JobMaker in a Nutshell

JobMaker is Federal Government Scheme that commenced on 7 October 2020 designed to encourage the creation of jobs in the post-JobKeeper economy. In essence, the JobMaker scheme is available to employers for each now job created until 6 October 2022 for which the employer hires an eligible employee. If an employer meets the criteria, discussed below, they are able to claim a JobMaker Hiring Credit for that employee equal to the following:

  • $200 per week for an eligible employee hired who is aged between 16 and 29 years of age up to a maximum credit of $10,400; or
  • $100 per week for an eligible employee hired who is between 30 and 35 years of age up to a maximum credit of $5,200.
Which Employers are Eligible?

For an employer to be eligible to receive JobMaker Hiring Credit payments for a particular employee, the employer:

  • Carry on a business in Australia[1];
  • Hold an Australian Business Number (A.B.N);
  • Be up to date with income tax and GST returns for the two years up to the end of the relevant JobMaker period (which are three month periods that commenced on 7 October 2020 and is set to end on 6 October 2022);
  • Be registered for the PAYG Withholding and be reporting through a Single Touch Payroll system (or otherwise hold an exemption);
  • Satisfy the JobMaker reporting requirements proscribed by the ATO; and
  • Meet the additional criteria. These additional criteria are:
    • The employer must demonstrate an increase in the total head count of the business by at least one (1) additional employee; and
    • There must be an increase in the payroll of the business for the relevant reporting period when compared to the three months prior to the hiring of the employee.

If an employer meets these criteria, they are able to make a claim in relation to a JobMaker period.

Who is an Eligible Employee?

Eligible employees are employees who are (or where when they commenced employment with the employer) aged between 16 and 35 years (inclusive) and:

  • are an employee of the employer entity during the relevant JobMaker period;
  • started employment with the employer on or after 7 October 2020 and before 7 October 2021;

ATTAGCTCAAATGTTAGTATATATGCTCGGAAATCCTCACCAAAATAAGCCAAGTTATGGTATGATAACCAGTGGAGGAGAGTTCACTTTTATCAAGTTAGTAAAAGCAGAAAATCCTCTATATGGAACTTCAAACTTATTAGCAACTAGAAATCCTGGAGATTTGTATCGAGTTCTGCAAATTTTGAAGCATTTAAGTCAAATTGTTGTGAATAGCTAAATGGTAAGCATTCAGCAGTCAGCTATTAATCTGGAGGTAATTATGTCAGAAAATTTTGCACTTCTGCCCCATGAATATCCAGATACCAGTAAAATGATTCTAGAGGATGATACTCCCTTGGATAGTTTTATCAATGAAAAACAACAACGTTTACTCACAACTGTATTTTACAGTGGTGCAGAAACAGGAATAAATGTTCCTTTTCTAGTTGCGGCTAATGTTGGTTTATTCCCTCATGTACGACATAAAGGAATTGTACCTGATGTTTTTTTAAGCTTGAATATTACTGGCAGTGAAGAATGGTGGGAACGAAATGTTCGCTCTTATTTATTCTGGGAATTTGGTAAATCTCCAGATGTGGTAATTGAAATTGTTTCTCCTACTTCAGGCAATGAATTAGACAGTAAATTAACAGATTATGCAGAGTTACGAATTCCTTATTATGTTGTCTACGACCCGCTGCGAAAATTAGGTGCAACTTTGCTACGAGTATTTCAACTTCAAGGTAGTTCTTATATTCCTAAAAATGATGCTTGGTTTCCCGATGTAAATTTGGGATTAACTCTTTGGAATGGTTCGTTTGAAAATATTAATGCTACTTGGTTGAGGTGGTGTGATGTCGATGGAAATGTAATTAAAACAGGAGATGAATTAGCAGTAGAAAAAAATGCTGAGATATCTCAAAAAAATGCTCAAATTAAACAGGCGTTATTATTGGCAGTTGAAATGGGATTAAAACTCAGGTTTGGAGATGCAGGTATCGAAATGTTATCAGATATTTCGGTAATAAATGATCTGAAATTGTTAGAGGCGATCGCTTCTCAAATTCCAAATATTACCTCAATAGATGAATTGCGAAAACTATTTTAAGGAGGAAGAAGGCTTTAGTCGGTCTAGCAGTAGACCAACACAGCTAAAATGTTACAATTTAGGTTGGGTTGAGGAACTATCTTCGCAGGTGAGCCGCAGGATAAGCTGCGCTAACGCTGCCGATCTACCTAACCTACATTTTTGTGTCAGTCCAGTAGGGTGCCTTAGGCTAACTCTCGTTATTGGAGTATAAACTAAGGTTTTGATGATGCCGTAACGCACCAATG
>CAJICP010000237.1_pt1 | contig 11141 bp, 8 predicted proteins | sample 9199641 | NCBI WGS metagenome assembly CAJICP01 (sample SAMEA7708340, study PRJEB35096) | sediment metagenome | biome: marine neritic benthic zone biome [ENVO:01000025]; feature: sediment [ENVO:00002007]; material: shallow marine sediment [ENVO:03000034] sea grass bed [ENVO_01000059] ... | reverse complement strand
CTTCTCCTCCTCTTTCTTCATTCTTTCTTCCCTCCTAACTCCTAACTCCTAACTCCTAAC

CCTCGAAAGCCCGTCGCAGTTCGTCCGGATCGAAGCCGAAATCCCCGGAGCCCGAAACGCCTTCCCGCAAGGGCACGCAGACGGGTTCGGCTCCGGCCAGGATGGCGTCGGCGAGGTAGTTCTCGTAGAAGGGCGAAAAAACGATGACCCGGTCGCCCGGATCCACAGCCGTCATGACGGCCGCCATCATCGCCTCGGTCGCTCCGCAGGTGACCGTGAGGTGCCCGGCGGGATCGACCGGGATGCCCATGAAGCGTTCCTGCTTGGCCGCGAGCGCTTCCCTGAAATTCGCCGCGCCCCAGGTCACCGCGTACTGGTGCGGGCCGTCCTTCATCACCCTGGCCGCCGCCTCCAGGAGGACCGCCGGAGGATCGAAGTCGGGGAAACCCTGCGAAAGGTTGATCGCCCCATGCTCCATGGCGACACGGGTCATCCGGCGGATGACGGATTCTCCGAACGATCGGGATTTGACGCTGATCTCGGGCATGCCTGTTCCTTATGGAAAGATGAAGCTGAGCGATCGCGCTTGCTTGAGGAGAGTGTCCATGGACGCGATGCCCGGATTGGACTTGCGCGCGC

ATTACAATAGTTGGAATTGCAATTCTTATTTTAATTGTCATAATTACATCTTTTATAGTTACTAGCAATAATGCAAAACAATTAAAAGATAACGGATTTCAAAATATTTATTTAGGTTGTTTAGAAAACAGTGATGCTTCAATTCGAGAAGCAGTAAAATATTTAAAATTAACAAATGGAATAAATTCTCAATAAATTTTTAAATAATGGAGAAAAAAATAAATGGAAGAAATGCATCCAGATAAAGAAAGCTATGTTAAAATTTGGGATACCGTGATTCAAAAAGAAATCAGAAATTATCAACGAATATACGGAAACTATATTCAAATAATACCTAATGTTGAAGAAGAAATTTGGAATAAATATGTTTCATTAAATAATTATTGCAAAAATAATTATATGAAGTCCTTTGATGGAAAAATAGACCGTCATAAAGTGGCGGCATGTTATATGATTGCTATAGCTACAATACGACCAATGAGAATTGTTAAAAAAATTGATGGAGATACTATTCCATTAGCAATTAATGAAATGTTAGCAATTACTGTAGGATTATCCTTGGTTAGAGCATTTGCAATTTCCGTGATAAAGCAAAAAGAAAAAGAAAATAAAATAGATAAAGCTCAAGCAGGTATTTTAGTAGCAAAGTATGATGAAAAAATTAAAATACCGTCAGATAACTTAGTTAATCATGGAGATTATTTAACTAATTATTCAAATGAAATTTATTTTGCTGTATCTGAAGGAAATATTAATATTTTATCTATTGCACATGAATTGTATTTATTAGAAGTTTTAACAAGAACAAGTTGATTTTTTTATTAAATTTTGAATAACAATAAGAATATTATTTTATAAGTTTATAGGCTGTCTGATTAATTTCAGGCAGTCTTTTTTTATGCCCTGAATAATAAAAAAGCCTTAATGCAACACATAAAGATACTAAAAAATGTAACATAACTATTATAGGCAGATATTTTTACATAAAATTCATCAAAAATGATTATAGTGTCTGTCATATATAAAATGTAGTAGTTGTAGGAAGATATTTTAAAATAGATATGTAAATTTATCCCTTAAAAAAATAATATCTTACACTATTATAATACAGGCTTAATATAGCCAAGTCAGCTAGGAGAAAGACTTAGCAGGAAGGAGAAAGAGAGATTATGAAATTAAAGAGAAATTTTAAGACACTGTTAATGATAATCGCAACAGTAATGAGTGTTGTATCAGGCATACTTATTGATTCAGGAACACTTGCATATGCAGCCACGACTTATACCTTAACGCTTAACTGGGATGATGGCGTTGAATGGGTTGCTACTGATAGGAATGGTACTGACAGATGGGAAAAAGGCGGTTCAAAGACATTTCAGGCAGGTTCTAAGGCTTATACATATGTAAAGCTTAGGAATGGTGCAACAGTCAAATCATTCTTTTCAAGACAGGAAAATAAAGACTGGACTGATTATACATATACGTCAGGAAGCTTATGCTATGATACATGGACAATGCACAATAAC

• worked or have been paid for an average of at least 20 hours per week they were employed in the JobMaker period; and
  • have completed a JobMaker Hiring Credit employee notice for the employer;
  • have not already provided a JobMaker Hiring Credit employee notice to another current employer;
  • received one of the following payments for at least 28 consecutive days (or two fortnights) in the 84 days (or six fortnights) prior to starting employment
    • JobSeeker Payment
    • Parenting Payment
    • Youth Allowance (except if they were receiving the allowance because they were undertaking full-time study or are a new apprentice).

Unfortunately, even if they satisfy the other requirements set out above, an employee will be ineligible for JobMaker if they:

  • Are a business participant, meaning they are a sole traders (as they cannot employ themselves), a partner of a partnership, a trustee or beneficiary of a trust (where the trust is not a widely held unit trusts) or a director or shareholder of a company (again, that are not widely held).
  • Are a close associate, this includes (but is not limited to) relatives such as a spouse, parent and child.
  • Have been previously engaged other than as an employee which includes (but is not limited to) contractors or subcontractors.
  • Started current employment 12 months or more before the start of the JobMaker period.

If you are an employer or an employee and require any assistance navigating the JobMaker scheme, please do not hesitate to contact our Employment Law Team on (02) 4721 6200.

Written by Amelia Hatton.

 

 

[1] Alternatively, the employer needs to be a non-profit body pursuing objectives primarily in Australia; be a deductible gift recipient endorsed either as a public fund or operated under the Overseas Aid Gift Deductibility Scheme or for developed country relief.

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